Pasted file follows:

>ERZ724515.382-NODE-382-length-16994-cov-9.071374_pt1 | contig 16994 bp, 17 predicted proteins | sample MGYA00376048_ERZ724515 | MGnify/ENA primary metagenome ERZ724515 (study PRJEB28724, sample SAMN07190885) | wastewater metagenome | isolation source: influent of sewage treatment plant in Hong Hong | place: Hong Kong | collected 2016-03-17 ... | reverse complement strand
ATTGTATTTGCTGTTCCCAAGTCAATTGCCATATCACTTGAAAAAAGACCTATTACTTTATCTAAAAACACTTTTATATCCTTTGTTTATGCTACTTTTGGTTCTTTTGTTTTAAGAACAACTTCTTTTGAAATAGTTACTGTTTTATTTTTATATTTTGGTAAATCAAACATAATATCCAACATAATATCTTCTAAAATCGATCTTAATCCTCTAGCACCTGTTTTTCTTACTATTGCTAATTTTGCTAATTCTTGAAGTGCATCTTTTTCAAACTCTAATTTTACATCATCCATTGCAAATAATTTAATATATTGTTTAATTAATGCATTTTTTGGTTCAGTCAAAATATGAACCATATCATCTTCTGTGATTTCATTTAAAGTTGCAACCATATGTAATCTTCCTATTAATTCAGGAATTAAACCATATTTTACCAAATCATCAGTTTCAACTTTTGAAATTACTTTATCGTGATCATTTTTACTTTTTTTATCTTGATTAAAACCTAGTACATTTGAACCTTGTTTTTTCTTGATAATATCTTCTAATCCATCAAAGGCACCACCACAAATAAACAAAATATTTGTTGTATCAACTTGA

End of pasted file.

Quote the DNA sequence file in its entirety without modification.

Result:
>ERZ724515.382-NODE-382-length-16994-cov-9.071374_pt1 | contig 16994 bp, 17 predicted proteins | sample MGYA00376048_ERZ724515 | MGnify/ENA primary metagenome ERZ724515 (study PRJEB28724, sample SAMN07190885) | wastewater metagenome | isolation source: influent of sewage treatment plant in Hong Hong | place: Hong Kong | collected 2016-03-17 ... | reverse complement strand
ATTGTATTTGCTGTTCCCAAGTCAATTGCCATATCACTTGAAAAAAGACCTATTACTTTATCTAAAAACACTTTTATATCCTTTGTTTATGCTACTTTTGGTTCTTTTGTTTTAAGAACAACTTCTTTTGAAATAGTTACTGTTTTATTTTTATATTTTGGTAAATCAAACATAATATCCAACATAATATCTTCTAAAATCGATCTTAATCCTCTAGCACCTGTTTTTCTTACTATTGCTAATTTTGCTAATTCTTGAAGTGCATCTTTTTCAAACTCTAATTTTACATCATCCATTGCAAATAATTTAATATATTGTTTAATTAATGCATTTTTTGGTTCAGTCAAAATATGAACCATATCATCTTCTGTGATTTCATTTAAAGTTGCAACCATATGTAATCTTCCTATTAATTCAGGAATTAAACCATATTTTACCAAATCATCAGTTTCAACTTTTGAAATTACTTTATCGTGATCATTTTTACTTTTTTTATCTTGATTAAAACCTAGTACATTTGAACCTTGTTTTTTCTTGATAATATCTTCTAATCCATCAAAGGCACCACCACAAATAAACAAAATATTTGTTGTATCAACTTGA